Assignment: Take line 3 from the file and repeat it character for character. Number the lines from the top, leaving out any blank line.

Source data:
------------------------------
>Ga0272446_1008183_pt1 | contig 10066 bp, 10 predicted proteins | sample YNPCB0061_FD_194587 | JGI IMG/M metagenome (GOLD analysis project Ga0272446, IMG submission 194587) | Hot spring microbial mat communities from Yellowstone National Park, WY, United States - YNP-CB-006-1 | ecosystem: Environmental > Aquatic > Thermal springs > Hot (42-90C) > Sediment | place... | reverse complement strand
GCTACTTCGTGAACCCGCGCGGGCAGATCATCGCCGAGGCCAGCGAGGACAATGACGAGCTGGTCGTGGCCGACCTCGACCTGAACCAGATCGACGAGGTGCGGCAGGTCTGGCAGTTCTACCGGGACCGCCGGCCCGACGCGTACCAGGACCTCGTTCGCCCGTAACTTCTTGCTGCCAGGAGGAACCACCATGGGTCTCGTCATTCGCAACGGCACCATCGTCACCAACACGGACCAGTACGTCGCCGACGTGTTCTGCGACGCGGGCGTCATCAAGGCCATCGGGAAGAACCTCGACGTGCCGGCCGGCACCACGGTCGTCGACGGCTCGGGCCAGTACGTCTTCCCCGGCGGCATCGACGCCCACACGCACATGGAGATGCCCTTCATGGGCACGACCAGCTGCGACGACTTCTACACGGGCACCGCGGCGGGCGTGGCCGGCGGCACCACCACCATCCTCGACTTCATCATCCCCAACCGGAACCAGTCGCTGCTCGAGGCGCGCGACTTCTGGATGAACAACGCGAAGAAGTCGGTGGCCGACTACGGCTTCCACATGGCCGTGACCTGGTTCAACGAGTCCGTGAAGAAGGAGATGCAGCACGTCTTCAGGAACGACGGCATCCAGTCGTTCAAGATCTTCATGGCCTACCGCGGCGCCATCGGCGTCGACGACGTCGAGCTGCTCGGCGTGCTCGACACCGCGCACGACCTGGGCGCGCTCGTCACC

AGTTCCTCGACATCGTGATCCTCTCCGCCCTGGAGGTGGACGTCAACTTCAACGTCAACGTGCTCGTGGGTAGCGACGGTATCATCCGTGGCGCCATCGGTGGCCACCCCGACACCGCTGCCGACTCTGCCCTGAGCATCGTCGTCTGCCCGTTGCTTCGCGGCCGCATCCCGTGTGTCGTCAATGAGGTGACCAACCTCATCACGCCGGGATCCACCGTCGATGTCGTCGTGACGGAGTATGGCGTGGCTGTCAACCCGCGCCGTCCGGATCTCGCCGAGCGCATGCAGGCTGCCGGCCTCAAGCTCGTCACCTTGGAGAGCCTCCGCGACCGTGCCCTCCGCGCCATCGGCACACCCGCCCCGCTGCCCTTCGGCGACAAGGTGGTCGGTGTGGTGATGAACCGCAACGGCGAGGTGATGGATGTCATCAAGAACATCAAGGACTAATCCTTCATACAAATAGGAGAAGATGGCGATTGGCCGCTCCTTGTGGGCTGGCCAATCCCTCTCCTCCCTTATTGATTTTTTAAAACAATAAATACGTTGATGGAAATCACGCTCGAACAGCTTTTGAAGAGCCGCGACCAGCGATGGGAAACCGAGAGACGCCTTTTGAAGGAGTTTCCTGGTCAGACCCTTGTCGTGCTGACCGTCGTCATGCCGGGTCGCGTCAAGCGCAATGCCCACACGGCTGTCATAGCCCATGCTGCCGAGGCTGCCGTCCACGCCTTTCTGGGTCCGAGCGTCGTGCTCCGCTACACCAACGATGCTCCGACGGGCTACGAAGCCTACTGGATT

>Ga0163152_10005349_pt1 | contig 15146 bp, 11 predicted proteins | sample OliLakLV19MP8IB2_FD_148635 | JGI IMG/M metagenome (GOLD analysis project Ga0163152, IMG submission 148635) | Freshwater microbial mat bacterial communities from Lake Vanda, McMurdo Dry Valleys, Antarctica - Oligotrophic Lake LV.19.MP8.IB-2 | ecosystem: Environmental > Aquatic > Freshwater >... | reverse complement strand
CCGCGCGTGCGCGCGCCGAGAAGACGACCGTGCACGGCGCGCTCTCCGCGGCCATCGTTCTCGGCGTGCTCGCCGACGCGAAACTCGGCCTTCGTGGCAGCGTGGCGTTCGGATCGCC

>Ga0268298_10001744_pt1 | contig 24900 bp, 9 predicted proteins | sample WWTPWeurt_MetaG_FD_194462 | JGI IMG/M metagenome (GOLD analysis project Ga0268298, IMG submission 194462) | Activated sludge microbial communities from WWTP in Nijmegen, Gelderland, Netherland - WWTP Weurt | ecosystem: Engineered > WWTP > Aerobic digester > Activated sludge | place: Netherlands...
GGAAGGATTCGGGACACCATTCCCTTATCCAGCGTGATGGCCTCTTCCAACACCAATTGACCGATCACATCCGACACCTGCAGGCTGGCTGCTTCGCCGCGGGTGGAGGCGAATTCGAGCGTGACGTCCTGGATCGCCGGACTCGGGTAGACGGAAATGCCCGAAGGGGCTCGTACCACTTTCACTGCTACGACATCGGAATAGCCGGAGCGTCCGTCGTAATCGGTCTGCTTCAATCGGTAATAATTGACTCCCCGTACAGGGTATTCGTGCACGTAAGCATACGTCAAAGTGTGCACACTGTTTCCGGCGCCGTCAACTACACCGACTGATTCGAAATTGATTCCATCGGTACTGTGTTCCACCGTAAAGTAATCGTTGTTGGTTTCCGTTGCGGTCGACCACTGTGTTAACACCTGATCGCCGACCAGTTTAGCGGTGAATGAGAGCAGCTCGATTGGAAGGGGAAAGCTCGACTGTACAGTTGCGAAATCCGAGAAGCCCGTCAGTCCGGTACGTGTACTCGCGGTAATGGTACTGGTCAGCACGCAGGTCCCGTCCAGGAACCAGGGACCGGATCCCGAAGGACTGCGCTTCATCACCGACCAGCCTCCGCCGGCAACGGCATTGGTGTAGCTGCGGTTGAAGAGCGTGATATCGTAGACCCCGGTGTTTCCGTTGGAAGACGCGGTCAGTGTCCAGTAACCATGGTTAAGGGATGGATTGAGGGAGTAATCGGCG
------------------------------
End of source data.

AGTTCCTCGACATCGTGATCCTCTCCGCCCTGGAGGTGGACGTCAACTTCAACGTCAACGTGCTCGTGGGTAGCGACGGTATCATCCGTGGCGCCATCGGTGGCCACCCCGACACCGCTGCCGACTCTGCCCTGAGCATCGTCGTCTGCCCGTTGCTTCGCGGCCGCATCCCGTGTGTCGTCAATGAGGTGACCAACCTCATCACGCCGGGATCCACCGTCGATGTCGTCGTGACGGAGTATGGCGTGGCTGTCAACCCGCGCCGTCCGGATCTCGCCGAGCGCATGCAGGCTGCCGGCCTCAAGCTCGTCACCTTGGAGAGCCTCCGCGACCGTGCCCTCCGCGCCATCGGCACACCCGCCCCGCTGCCCTTCGGCGACAAGGTGGTCGGTGTGGTGATGAACCGCAACGGCGAGGTGATGGATGTCATCAAGAACATCAAGGACTAATCCTTCATACAAATAGGAGAAGATGGCGATTGGCCGCTCCTTGTGGGCTGGCCAATCCCTCTCCTCCCTTATTGATTTTTTAAAACAATAAATACGTTGATGGAAATCACGCTCGAACAGCTTTTGAAGAGCCGCGACCAGCGATGGGAAACCGAGAGACGCCTTTTGAAGGAGTTTCCTGGTCAGACCCTTGTCGTGCTGACCGTCGTCATGCCGGGTCGCGTCAAGCGCAATGCCCACACGGCTGTCATAGCCCATGCTGCCGAGGCTGCCGTCCACGCCTTTCTGGGTCCGAGCGTCGTGCTCCGCTACACCAACGATGCTCCGACGGGCTACGAAGCCTACTGGATT